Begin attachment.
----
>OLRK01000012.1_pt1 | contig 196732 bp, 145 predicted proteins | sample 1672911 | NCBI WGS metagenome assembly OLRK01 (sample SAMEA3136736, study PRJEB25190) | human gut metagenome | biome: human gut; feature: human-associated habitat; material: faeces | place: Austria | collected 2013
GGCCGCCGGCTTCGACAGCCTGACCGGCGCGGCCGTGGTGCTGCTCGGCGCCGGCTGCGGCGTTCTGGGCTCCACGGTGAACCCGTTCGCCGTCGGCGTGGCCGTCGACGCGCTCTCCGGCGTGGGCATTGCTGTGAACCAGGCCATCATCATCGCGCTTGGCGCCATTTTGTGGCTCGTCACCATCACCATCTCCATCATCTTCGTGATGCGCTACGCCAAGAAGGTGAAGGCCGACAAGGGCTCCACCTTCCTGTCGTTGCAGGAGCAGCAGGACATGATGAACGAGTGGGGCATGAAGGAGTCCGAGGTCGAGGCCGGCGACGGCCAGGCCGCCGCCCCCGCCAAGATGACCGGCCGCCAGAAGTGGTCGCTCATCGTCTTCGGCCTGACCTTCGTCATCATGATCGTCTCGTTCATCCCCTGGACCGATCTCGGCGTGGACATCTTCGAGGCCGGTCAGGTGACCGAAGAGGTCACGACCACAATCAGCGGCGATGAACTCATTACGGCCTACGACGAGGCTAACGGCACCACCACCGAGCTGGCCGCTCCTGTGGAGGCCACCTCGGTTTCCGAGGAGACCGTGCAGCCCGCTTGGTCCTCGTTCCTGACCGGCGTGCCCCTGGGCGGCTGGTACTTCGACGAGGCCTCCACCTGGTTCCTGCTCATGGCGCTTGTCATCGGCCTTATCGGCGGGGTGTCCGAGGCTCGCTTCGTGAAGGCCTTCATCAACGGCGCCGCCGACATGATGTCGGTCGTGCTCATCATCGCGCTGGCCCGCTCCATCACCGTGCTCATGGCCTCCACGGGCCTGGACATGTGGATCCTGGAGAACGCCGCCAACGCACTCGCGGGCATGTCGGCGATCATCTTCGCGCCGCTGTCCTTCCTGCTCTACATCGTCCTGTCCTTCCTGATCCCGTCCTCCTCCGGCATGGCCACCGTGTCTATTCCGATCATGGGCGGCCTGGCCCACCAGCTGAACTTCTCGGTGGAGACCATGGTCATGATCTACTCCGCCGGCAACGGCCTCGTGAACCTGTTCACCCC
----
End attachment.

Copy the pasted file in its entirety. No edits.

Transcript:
>OLRK01000012.1_pt1 | contig 196732 bp, 145 predicted proteins | sample 1672911 | NCBI WGS metagenome assembly OLRK01 (sample SAMEA3136736, study PRJEB25190) | human gut metagenome | biome: human gut; feature: human-associated habitat; material: faeces | place: Austria | collected 2013
GGCCGCCGGCTTCGACAGCCTGACCGGCGCGGCCGTGGTGCTGCTCGGCGCCGGCTGCGGCGTTCTGGGCTCCACGGTGAACCCGTTCGCCGTCGGCGTGGCCGTCGACGCGCTCTCCGGCGTGGGCATTGCTGTGAACCAGGCCATCATCATCGCGCTTGGCGCCATTTTGTGGCTCGTCACCATCACCATCTCCATCATCTTCGTGATGCGCTACGCCAAGAAGGTGAAGGCCGACAAGGGCTCCACCTTCCTGTCGTTGCAGGAGCAGCAGGACATGATGAACGAGTGGGGCATGAAGGAGTCCGAGGTCGAGGCCGGCGACGGCCAGGCCGCCGCCCCCGCCAAGATGACCGGCCGCCAGAAGTGGTCGCTCATCGTCTTCGGCCTGACCTTCGTCATCATGATCGTCTCGTTCATCCCCTGGACCGATCTCGGCGTGGACATCTTCGAGGCCGGTCAGGTGACCGAAGAGGTCACGACCACAATCAGCGGCGATGAACTCATTACGGCCTACGACGAGGCTAACGGCACCACCACCGAGCTGGCCGCTCCTGTGGAGGCCACCTCGGTTTCCGAGGAGACCGTGCAGCCCGCTTGGTCCTCGTTCCTGACCGGCGTGCCCCTGGGCGGCTGGTACTTCGACGAGGCCTCCACCTGGTTCCTGCTCATGGCGCTTGTCATCGGCCTTATCGGCGGGGTGTCCGAGGCTCGCTTCGTGAAGGCCTTCATCAACGGCGCCGCCGACATGATGTCGGTCGTGCTCATCATCGCGCTGGCCCGCTCCATCACCGTGCTCATGGCCTCCACGGGCCTGGACATGTGGATCCTGGAGAACGCCGCCAACGCACTCGCGGGCATGTCGGCGATCATCTTCGCGCCGCTGTCCTTCCTGCTCTACATCGTCCTGTCCTTCCTGATCCCGTCCTCCTCCGGCATGGCCACCGTGTCTATTCCGATCATGGGCGGCCTGGCCCACCAGCTGAACTTCTCGGTGGAGACCATGGTCATGATCTACTCCGCCGGCAACGGCCTCGTGAACCTGTTCACCCC